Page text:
Optimizing the co-benefits of biodiversity and carbon sinks in urban residential yards

Mari Ariluoma*, Antti Kinnunen, Jussi Lampinen, Ranja Hautamäki, Juudit Ottelin

*Corresponding author for this work

Research output: Contribution to journalReview Articlepeer-review

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Abstract

Urban green infrastructure is recognized for its potential to combat
biodiversity loss and enhance carbon sequestration in cities. While residential
yards constitute a significant part of urban green infrastructure, their role in
providing urban ecosystem services remains largely understated. There is a
lack of systematic measures for effectively implementing urban vegetation
to enhance ecosystem services. The aim of this study is to investigate
how different vegetation types typically found in urban residential yards of
apartment blocks can enhance carbon sequestration and biodiversity, and
how these benefits can be supported through landscape design. The study
encompasses an integrative literature review and qualitative analysis. Drawing
from a review of previous research, this study identifies the drivers that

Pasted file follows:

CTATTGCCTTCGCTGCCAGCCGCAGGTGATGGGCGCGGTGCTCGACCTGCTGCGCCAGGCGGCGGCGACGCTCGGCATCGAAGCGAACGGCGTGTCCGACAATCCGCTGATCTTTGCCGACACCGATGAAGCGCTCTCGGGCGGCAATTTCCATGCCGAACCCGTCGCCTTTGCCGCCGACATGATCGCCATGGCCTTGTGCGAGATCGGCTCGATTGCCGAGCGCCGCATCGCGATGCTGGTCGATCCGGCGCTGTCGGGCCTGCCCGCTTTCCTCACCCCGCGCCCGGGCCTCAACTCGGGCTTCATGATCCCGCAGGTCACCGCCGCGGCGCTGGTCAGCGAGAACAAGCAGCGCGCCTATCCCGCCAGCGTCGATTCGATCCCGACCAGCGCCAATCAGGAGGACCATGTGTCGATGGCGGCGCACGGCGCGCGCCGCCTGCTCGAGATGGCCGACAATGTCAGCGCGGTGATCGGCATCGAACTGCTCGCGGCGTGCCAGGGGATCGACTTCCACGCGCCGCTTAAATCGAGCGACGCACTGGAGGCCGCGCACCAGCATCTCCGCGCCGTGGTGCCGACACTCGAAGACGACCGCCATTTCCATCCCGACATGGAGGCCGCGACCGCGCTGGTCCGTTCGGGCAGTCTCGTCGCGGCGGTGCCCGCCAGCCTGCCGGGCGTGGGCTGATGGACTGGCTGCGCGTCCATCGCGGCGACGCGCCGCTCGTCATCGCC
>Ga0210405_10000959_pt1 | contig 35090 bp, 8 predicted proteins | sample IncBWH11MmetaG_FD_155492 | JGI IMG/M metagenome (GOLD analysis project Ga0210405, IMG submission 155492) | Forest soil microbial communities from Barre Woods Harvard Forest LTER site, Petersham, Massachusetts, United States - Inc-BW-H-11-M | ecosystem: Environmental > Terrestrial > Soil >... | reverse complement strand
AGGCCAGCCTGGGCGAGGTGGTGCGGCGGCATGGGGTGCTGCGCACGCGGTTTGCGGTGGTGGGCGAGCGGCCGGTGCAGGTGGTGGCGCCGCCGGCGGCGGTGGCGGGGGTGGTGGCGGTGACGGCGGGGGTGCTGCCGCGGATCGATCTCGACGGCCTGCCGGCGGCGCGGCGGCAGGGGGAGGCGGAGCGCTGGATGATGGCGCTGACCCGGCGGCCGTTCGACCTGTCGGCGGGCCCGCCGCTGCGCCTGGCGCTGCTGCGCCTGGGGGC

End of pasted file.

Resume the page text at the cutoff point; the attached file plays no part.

indicate either carbon sink potential or biodiversity enhancement potential
of urban vegetation types. The drivers are then cross-examined to identify
the qualities of urban green that potentially strengthen carbon–biodiversity
co-benefits. As the key findings we present versatile measures to enhance
the potential co-benefits of carbon sinks and biodiversity within urban yards
and summarize them in three main categories: plant diversity, provision
of good growing conditions and maintenance. The study stresses that the
several potential co-benefits of urban green can only be achieved through
the selection and prioritization of solutions during the planning and design
process. To exemplify this, we demonstrate how the findings from the
literature review can be incorporated into the design and management of
urban yards. We conclude that the main actions to be addressed in the future
planning and design of urban residential yards are (i) establishing diverse
planting areas with a mixture of woody and herbaceous plants to encourage
species richness and complexity, (ii) optimizing the use of space and growth
conditions, and, (iii) implementing maintenance practices that consider both
carbon and biodiversity aspects. The study highlights that through enhancing
carbon-biodiversity co-benefits urban yards can significantly contribute to
major environmental challenges and provide vital ecosystem services within
the built urban environments.
Original languageEnglish
Article number1327614
Number of pages17
JournalFrontiers in Sustainable Cities
Volume6
DOIs
Publication statusPublished - Apr 2024
MoE publication typeA2 Review article, Literature review, Systematic review

Keywords

  • landscape design
  • urban green infrastructure
  • urban vegetation
  • urban residential yards
  • biodiversity enhancement
  • carbon sinks

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